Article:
California bed-and-breakfast lighthouse beckons to adventurous would-be innkeepers

It’s the job posting that would catch the attention of any adventure seeker.

A bed-and-breakfast, with a working lighthouse, has openings for two skilled innkeepers who can cook, clean and operate a ferry boat. The catch: The job is on a one-acre island in the San Francisco Bay, separated from the city by about about 10 miles of choppy ocean.

As daunting as that sounds, the job posts have in the past attracted applicants from around the world, including Russia, China and Italy. And once again, applications are being accepted.

As part of the job, the innkeepers will receive a healthcare plan and two weeks of vacation, with room and board included. Previous innkeepers netted about $140,000 annually, split between two people.

One of the applicants must have a valid U.S. Coast Guard captain’s license, and applicants must make at least a two-year commitment, according to the job listing from the East Brother Light Station in Richmond, Calif.

The captain’s license is usually the biggest hurdle for applicants, said Richmond Mayor Tom Butt, founder of the nonprofit that manages the bed-and-breakfast operation.

Innkeepers play host to guests four days a week, conduct tours, change bed sheets and most importantly cook a good meal.

“That’s an important part of the experience,” Butt said. “Nobody should apply for the job if they’re not prepared to do some hard work for at least a couple of years.”

Applicants will need to file jointly if they want to throw their hat into the ring. The one-acre island boasts a working lighthouse built in 1873. The lighthouse was meant to help mariners navigate the San Francisco and San Pablo bays, but the site fell into disrepair by 1969 when the light and fog signal were automated. About a decade later, preservationists sought to save and restore the site, Butt said.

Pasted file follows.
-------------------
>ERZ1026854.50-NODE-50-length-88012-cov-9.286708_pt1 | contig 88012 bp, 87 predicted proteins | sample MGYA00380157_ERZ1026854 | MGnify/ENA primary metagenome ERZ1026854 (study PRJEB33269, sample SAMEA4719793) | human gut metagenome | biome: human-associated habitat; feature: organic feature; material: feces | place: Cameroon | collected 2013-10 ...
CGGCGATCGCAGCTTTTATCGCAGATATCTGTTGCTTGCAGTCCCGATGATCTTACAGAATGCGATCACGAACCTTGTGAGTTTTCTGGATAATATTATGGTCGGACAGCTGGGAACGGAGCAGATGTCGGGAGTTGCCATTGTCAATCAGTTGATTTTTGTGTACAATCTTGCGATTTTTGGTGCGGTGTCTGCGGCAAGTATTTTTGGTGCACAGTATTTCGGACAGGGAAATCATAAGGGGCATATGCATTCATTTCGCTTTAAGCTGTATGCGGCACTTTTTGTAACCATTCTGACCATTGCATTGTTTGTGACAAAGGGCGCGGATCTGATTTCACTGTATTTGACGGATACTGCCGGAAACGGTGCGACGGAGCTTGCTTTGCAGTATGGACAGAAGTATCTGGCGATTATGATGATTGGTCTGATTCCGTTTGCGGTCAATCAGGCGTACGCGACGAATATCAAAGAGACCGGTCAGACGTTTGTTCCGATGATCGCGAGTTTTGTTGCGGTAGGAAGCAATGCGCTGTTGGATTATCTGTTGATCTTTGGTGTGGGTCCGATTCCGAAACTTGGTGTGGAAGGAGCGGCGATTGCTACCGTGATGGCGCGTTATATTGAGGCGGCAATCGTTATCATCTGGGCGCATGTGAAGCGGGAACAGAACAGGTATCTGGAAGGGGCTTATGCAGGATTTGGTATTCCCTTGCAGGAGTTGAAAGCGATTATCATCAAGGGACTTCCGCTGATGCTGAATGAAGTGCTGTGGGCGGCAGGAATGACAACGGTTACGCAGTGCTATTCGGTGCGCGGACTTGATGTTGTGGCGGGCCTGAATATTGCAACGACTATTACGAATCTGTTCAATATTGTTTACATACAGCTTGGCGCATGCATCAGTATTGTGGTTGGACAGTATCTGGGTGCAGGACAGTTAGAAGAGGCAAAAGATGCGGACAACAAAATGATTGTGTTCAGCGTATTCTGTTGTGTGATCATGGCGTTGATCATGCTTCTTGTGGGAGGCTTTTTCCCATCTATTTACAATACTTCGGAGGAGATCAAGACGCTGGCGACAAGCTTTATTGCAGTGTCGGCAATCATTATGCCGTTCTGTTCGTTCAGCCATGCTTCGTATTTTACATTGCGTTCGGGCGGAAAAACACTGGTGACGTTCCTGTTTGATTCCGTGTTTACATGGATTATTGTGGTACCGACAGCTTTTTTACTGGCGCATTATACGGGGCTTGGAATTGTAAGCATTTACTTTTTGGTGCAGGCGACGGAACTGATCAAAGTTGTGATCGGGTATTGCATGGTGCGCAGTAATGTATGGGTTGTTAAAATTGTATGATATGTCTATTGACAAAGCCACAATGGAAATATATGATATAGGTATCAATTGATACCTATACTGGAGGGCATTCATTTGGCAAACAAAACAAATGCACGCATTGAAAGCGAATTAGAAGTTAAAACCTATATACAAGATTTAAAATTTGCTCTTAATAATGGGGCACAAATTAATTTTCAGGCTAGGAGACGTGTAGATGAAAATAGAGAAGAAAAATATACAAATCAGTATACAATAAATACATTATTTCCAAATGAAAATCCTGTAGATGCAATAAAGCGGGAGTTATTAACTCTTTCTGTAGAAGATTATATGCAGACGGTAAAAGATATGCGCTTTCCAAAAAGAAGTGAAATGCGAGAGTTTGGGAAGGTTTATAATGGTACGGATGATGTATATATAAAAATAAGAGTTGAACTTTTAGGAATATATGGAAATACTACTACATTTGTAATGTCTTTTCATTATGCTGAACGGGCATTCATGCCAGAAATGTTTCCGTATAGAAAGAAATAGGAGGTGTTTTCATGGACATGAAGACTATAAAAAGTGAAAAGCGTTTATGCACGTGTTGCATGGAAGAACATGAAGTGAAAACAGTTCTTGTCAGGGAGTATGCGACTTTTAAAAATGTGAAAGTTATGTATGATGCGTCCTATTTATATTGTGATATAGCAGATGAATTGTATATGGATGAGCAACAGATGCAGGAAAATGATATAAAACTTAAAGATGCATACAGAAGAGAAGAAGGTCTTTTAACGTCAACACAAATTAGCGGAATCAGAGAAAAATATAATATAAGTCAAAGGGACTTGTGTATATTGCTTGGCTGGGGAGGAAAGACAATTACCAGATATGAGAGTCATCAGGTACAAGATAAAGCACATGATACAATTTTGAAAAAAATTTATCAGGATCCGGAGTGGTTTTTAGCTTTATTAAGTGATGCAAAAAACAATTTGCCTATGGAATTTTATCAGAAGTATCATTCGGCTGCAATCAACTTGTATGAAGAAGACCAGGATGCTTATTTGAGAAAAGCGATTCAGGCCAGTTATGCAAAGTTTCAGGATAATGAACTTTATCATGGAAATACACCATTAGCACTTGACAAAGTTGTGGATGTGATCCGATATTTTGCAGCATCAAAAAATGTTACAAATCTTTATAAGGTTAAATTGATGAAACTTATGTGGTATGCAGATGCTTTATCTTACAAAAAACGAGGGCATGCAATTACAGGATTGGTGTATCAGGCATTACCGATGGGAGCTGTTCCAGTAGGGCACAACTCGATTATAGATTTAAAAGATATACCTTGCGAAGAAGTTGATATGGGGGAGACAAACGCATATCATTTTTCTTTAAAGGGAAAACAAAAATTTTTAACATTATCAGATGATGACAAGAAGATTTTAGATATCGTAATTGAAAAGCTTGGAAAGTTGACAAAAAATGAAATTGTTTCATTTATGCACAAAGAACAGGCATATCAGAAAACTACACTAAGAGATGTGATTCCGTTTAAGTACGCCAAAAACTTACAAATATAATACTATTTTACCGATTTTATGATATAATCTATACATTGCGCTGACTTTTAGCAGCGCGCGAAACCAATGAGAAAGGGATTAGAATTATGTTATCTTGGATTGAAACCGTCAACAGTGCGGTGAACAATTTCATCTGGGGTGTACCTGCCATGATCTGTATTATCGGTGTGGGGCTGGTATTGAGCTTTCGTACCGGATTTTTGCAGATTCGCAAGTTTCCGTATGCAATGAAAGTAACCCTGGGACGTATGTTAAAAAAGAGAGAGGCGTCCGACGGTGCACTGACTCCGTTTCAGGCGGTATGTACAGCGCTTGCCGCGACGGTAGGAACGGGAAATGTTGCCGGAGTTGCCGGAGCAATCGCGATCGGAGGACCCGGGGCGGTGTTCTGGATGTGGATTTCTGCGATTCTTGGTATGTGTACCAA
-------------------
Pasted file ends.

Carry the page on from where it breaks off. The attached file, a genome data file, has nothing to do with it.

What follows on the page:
Over the years, hundreds of volunteer preservationists have worked to restore the site. There was a need to generate revenue to ensure the site would not fall into disrepair again, Butt said. That’s where the idea of a working bed-and-breakfast came into play.

Depending on the economy, the operation sees a steady stream of visitors who can enjoy the scenic view of the San Francisco skyline from a unique vantage point. A stay on the island runs from $475 to $525 a night in a quaint two-story Victorian house. Maintenance on the island is performed by the nonprofit, but the innkeepers are expected to keep up the bed-and-breakfast and all that entails.

The innkeepers are expected to wear multiple hats, and while it might sound like a daunting role, the job listing went viral around 2019. Applicants from around the globe arrived. The nonprofit ended up with about 60 qualified candidates, Butt said.

During the pandemic, the operation was closed for about a year and a half. The nonprofit hoped to be inundated with innkeeper candidates once the hiring window reopened but instead the group received no viable candidates. The group was forced to hire veteran innkeepers last year to staff the posts.

Butt is hopeful that a pair of tenacious, qualified young applicants can take over the jobs this spring.

“It’s a great opportunity, particularly for younger people to earn and save some money,” Butt said.

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